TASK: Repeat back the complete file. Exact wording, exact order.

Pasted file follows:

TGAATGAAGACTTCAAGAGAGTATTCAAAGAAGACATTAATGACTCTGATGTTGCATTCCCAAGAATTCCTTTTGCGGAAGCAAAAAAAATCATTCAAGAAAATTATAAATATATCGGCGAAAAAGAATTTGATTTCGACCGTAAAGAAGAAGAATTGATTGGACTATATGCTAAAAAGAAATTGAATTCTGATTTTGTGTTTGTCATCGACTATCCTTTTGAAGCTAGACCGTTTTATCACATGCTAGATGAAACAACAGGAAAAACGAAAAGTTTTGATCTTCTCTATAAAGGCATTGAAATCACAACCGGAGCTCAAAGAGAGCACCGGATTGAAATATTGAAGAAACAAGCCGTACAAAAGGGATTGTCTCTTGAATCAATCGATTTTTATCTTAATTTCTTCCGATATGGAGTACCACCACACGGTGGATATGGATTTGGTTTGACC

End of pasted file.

TGAATGAAGACTTCAAGAGAGTATTCAAAGAAGACATTAATGACTCTGATGTTGCATTCCCAAGAATTCCTTTTGCGGAAGCAAAAAAAATCATTCAAGAAAATTATAAATATATCGGCGAAAAAGAATTTGATTTCGACCGTAAAGAAGAAGAATTGATTGGACTATATGCTAAAAAGAAATTGAATTCTGATTTTGTGTTTGTCATCGACTATCCTTTTGAAGCTAGACCGTTTTATCACATGCTAGATGAAACAACAGGAAAAACGAAAAGTTTTGATCTTCTCTATAAAGGCATTGAAATCACAACCGGAGCTCAAAGAGAGCACCGGATTGAAATATTGAAGAAACAAGCCGTACAAAAGGGATTGTCTCTTGAATCAATCGATTTTTATCTTAATTTCTTCCGATATGGAGTACCACCACACGGTGGATATGGATTTGGTTTGACC